11 January 2007
In his speech last night the President announced acceptance of one of only three possibilities in the present conflict. (1) We remain in Iraq with no increase in troop levels. (2) We remain in Iraq, and increase troop levels. (3) We leave Iraq, retreat, runaway, redeploy, whatever.

Those are the three options. Whether or not we should have invaded Iraq persuant to the War on Terror, we are there. The consequences of leaving make the third option unnacceptable. And this is so even if we call it a ‘phased withdrawal’. Such a withdrawal is no less a retreat, no less quitting, than an immediate withdrawal. Whether immediate or phased, withdrawal means that the terrorist-inspired-and-led insurgency has been a success.

Of the remaining options, the first has been inadvisable since at least some time after the bombing of the Golden Mosque. An increase in troop levels should have happened months ago, probably. Speculation about why it has taken this long for the President to move to raise those levels wouldn’t be very fruitful.

But let’s do it anyway. Long ago Patton (I’m sure he wasn’t the first) noted two, and only two, schools of though with respect to the size of a military force: small, highly trained professional forces, or large, weakly-to-moderately trained non-professional (conscript) forces. Problems unsue, he thought, when either school tries a mixed approach. Rumsfeld, as is I think, well known, was a proponent (as are most of us former and current military) of the smaller highly trained professional force. I’ve wondered at times if, having determined upon a small, highly trained force, Rumsfeld was trying to avoid the problem Patton identified. Of course as insightful as Patton was, he was thinking at the time of conventional warfare. In the era of what some are calling fourth generation warfare, Patton, while valuable in a great many other respects, is of little help to us here. The enemy fight in ways that require superiority neither in numbers nor in military training. In this type of warfare a profiler is just as valuable as a sniper or an explosives expert.

Another problem is the all-too-human tendency is to stick to a plan once it has been conceived. I know it’s one of my greatest tendencies. There’s something to be said for commitment, but sometimes ‘commitment’ is a euphemism for ‘stubborness.’ I’ve read a lot of books by a lot of generals but if memory serves it was Sun Tzu who said that the mind which remains fastened unalterably to an origianl plan can never succeed, but that success would come to the one who at the right moment would alter his plan to suit a changing battlefield situation.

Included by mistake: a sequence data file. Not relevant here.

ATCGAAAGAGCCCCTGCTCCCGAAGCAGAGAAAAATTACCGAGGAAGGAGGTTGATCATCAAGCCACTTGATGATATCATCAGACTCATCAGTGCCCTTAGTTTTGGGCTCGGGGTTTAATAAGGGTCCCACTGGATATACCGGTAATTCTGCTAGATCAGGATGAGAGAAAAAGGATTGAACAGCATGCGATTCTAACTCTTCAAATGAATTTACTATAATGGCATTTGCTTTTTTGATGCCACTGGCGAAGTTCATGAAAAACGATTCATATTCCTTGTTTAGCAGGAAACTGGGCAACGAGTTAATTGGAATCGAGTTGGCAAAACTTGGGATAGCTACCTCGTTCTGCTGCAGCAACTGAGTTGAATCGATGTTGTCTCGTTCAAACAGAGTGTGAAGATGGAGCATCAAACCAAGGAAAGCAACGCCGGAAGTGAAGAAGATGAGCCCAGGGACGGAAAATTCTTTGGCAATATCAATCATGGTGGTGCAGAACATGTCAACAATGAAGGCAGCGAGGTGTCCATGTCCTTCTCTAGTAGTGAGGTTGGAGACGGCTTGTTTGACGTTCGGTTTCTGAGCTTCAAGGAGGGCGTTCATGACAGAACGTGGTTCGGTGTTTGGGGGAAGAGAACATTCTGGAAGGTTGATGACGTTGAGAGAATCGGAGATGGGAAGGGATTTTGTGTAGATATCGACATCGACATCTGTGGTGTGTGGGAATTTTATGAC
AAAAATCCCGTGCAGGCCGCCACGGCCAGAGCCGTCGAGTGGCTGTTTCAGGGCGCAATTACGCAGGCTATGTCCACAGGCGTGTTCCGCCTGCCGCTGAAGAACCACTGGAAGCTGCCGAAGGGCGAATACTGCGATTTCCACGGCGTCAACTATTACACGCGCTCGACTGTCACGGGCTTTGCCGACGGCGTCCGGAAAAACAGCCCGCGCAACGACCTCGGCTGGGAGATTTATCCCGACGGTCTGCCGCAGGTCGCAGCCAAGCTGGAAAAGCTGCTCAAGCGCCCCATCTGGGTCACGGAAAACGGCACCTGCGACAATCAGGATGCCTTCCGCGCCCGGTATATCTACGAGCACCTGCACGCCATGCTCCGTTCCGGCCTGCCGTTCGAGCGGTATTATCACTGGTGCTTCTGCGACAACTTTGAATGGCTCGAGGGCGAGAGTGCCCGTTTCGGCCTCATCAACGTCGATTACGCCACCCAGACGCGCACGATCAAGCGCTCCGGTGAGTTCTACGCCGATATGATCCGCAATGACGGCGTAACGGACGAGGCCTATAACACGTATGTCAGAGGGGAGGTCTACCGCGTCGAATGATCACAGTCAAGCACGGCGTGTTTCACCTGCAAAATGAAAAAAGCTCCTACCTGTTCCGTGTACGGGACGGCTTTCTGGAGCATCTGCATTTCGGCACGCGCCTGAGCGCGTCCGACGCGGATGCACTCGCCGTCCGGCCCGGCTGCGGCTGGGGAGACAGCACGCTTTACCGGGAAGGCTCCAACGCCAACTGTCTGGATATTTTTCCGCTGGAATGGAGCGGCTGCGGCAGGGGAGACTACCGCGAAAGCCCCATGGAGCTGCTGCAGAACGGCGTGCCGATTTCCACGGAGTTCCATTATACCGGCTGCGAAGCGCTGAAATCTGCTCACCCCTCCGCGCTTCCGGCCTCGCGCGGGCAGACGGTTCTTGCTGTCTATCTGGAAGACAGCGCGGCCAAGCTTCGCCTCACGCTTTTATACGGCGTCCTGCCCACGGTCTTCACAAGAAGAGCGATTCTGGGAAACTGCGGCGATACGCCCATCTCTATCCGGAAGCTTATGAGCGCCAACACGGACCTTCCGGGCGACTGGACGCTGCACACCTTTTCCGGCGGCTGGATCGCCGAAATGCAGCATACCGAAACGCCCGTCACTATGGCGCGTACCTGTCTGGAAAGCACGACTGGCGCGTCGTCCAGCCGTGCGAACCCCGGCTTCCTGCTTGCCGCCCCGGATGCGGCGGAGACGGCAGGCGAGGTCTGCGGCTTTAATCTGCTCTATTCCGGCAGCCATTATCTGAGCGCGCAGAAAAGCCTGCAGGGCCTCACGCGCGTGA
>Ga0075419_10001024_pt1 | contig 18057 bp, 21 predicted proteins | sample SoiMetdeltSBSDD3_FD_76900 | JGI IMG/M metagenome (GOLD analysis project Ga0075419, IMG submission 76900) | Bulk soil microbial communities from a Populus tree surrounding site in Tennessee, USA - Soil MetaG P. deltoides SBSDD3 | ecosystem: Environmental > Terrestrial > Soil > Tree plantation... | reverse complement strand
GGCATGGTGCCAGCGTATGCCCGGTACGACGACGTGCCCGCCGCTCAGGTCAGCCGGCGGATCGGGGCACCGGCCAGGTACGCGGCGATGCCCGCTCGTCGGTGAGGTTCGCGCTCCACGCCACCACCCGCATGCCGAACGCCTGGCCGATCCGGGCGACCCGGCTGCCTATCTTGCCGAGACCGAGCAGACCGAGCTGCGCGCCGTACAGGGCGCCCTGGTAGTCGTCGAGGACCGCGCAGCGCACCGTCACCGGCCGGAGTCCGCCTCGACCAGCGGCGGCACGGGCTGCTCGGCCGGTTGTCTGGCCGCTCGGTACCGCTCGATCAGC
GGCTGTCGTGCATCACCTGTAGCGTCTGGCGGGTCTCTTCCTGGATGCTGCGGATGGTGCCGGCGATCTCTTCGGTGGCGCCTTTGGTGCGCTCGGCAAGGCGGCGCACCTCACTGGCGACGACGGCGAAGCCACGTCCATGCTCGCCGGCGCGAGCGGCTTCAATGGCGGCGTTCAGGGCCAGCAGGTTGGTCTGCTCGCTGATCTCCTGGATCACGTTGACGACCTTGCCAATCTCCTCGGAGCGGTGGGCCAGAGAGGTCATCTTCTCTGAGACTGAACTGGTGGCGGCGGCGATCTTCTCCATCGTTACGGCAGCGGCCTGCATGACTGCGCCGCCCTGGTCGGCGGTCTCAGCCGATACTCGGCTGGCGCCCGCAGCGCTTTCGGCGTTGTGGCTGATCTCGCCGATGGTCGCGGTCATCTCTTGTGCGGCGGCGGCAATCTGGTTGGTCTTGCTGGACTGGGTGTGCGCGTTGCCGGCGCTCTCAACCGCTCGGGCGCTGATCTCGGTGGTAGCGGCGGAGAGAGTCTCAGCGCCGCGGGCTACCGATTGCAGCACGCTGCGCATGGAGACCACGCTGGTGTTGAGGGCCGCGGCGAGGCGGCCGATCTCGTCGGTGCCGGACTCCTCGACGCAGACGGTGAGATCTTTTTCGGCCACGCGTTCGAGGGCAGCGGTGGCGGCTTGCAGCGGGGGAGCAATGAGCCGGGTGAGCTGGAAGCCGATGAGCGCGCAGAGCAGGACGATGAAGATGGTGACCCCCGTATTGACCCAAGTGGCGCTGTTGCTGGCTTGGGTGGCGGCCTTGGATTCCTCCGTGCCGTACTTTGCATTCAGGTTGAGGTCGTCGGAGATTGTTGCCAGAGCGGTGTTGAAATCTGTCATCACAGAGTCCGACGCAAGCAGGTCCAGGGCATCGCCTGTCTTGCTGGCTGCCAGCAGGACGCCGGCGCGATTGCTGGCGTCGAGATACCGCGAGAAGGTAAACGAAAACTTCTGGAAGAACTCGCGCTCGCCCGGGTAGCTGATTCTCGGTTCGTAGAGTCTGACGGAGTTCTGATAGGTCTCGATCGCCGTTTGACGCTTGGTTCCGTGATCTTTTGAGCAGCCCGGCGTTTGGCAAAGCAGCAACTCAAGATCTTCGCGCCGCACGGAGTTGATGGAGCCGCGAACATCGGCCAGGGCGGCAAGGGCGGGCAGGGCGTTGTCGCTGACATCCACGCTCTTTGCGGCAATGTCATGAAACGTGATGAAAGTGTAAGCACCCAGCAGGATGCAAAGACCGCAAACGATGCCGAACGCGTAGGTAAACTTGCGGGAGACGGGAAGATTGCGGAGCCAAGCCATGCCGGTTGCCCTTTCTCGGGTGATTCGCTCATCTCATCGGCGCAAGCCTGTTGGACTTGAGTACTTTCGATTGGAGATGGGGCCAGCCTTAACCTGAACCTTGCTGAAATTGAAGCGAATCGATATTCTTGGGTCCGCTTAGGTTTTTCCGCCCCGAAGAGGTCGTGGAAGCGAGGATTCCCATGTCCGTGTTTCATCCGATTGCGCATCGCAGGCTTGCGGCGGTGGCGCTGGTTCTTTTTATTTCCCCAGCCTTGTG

But even Sun Tzu (or whoever) becomes merely quaint when you consider that he also was speaking of conventional warfare. In this war there is, I think, no situation which will remain ‘the situation’ long enough to be reported as a ‘situation.’ Much of terrorist behavior reminds me of something Joubere, the assassin, says of Joe Turner (‘Condor’) in the movie Three Days of the Condor. (It’s one of my favorite Christmas season movies, and the first movie I saw with my father. You can read a plot summary
here.) He says that because Turner is an amatuer and inexperienced he will actually be a bit more difficult to deal with than a professional because his actions will, by virtue of his inexperience, be unpredictable.

But why should the terrorists’ behavior be unpredictable?

Think about conventional warfare. The way that conventional warfare is waged is in many respects determined by the weapons employed. This is one of the reasons that just about any war begins by fighting the ‘last’ one. Generally you go into battle with the weapons, and tactics, which won your last war and you adapt as needed.

The enemy's weapons, in conventional warfare, make his movements somewhat predictable. If he is going to employ artillery, armor and infantry this will narrow his choice of where to give battle. And if he is going to use these arms then he is going to use them in a necessarily limited, and fairly predictable, number of ways.

The very nature of the terrorists’ weapon of choice – terror – is precisely what enables him to be so unpredictable. Indeed, that unpredictabililty is the tactical employment of his weapon of choice.

There is, however, one similarity that this war has with conventional warfare: all we have to do to win is convince the enemy that his weapon of choice is not going to get him what he wants.

That’s the hard part.

It’s also the reason why there isn’t going to be a political solution. The only ‘political’ solution involves giving the terrorist-motivated insurgency what it wants. And they have made more than abundantly clear that those are the only terms under which they will cease using their weapons.

Those terms remain unacceptable.


About Me

James Frank Solís
Former soldier (USA). Graduate-level educated. Married 26 years. Texas ex-patriate. Ruling elder in the Presbyterian Church in America.
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